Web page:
Keep this average ratio in mind when evaluating how much soil to stock up on.

What’s the best soil for autoflowers? 

Thanks to their ruderalis genetics, autoflowering seeds are tougher than most photoperiod strains. In fact, many cultivators claim it’s not good to pamper auto seeds with well-fertilized soil. That’s because autoflowering varieties are usually short in stature and have a shorter life cycle.

If you opt to use nutrient-dense soil formulas, it could easily cause “nutrient burn.” 

Autoflowering fans should stick with simple potting soil for the best results. Some cultivators also express great success using a mix of peat moss, coco coir, and a bit of perlite for their autos.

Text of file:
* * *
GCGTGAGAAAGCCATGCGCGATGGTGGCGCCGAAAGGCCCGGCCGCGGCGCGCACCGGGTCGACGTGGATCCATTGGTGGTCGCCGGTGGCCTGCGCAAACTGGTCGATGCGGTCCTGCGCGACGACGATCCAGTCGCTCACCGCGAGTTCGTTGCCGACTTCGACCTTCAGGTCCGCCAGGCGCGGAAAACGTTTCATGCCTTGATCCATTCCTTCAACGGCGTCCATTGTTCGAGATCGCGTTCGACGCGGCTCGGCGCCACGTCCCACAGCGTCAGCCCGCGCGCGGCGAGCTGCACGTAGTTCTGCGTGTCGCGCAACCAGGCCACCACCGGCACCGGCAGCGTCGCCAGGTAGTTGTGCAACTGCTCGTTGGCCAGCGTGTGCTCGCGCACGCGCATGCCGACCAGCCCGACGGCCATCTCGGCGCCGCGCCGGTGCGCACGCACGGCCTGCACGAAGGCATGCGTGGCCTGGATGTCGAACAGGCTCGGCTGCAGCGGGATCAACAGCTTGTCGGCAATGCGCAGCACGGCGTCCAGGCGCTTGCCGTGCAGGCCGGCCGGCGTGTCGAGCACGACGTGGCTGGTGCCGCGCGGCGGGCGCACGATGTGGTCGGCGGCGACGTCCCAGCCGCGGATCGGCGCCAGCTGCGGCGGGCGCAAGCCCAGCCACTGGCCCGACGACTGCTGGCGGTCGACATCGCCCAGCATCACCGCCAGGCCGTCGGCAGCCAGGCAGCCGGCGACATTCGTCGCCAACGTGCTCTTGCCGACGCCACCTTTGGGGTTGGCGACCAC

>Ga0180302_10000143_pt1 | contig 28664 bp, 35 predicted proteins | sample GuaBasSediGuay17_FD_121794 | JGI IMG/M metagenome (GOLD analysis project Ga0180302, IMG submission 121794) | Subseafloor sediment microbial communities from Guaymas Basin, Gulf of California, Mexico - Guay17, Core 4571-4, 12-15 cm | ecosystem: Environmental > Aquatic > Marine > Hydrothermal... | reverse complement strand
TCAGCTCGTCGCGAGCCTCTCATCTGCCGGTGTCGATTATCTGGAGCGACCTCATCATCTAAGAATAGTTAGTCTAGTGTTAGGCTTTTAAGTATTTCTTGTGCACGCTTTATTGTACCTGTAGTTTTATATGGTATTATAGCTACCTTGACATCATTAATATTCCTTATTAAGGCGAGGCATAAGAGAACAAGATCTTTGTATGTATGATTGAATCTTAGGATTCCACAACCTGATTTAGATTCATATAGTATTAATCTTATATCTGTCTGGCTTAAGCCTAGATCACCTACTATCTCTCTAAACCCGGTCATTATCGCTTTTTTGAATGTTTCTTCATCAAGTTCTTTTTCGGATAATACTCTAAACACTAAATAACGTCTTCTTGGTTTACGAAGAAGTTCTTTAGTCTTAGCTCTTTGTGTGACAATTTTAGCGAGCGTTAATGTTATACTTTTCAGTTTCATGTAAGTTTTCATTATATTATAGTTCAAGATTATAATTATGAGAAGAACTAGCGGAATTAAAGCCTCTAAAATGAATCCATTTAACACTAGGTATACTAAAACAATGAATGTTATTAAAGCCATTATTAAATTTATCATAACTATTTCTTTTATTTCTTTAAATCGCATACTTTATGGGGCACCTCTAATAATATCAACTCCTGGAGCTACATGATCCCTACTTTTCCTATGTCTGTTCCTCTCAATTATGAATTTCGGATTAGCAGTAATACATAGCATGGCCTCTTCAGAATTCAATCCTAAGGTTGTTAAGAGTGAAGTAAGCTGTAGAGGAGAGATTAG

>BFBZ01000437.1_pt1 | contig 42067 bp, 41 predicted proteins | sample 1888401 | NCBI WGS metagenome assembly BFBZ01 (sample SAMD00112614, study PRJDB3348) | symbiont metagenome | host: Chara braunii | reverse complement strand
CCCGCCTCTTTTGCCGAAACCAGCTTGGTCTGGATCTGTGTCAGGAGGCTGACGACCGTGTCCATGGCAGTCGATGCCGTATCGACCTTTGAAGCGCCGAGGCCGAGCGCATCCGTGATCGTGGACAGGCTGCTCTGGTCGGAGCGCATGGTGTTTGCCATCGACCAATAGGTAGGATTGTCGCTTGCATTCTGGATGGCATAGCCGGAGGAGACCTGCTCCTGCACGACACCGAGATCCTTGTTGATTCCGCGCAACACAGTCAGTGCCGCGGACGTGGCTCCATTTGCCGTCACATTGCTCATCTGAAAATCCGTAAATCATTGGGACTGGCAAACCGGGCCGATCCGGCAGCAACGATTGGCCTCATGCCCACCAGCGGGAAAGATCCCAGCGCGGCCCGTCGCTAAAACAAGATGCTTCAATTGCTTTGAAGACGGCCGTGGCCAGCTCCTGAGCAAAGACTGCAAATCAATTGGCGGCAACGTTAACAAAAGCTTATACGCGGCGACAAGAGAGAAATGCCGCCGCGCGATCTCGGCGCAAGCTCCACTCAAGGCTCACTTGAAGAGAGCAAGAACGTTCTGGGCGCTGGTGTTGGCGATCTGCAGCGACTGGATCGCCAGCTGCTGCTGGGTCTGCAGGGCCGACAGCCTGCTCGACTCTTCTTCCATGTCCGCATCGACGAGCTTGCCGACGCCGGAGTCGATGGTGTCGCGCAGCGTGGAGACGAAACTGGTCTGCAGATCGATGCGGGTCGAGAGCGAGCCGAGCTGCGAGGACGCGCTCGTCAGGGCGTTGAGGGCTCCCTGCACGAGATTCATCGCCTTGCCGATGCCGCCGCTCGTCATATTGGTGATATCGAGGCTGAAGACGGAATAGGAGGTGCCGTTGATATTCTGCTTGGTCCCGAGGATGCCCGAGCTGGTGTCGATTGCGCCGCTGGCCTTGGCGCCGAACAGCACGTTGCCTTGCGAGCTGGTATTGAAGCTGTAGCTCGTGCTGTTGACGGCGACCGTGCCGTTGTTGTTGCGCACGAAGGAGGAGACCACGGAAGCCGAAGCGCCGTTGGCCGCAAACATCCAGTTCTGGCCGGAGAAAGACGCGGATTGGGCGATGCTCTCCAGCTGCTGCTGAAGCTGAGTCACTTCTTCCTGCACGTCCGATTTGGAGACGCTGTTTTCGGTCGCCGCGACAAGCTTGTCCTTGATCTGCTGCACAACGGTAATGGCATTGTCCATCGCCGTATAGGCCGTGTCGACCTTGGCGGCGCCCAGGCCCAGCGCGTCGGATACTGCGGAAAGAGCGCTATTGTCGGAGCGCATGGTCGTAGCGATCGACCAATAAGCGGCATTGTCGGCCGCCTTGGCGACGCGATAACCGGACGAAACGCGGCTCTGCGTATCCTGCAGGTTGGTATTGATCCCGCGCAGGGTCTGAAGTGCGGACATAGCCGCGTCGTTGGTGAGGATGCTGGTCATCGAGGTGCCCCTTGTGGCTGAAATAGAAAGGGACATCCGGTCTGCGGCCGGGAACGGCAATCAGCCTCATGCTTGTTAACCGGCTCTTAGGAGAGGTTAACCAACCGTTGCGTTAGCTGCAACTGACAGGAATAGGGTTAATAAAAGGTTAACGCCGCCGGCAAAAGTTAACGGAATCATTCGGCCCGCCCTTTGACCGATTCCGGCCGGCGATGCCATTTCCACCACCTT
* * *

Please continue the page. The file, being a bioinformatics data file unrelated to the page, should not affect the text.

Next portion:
Remember autoflowers don’t grow as large as regular cannabis strains. Be sure to factor in your auto’s average height before purchasing a bag of soil. 

So, what’s the best soil for marijuana? You choose!  

As you start “digging” through all the soil brands online, you’ll find so many options to choose from. From nutrient-dense “super soils” to inert coco coir formulas, there’s no “set soil” for cannabis cultivation. Indeed, finding the ideal soil for your cannabis grow operation will depend on your preferred growing style and the type of plant you’re growing. 

Anyone new to cannabis cultivation should probably opt for a simple potting mix. While these may not give the “best results,” they tend to be the most forgiving. As you figure out your preferred growing style, you may want to experiment with flaming “hot” super soils or virtually inert coco coir mixes.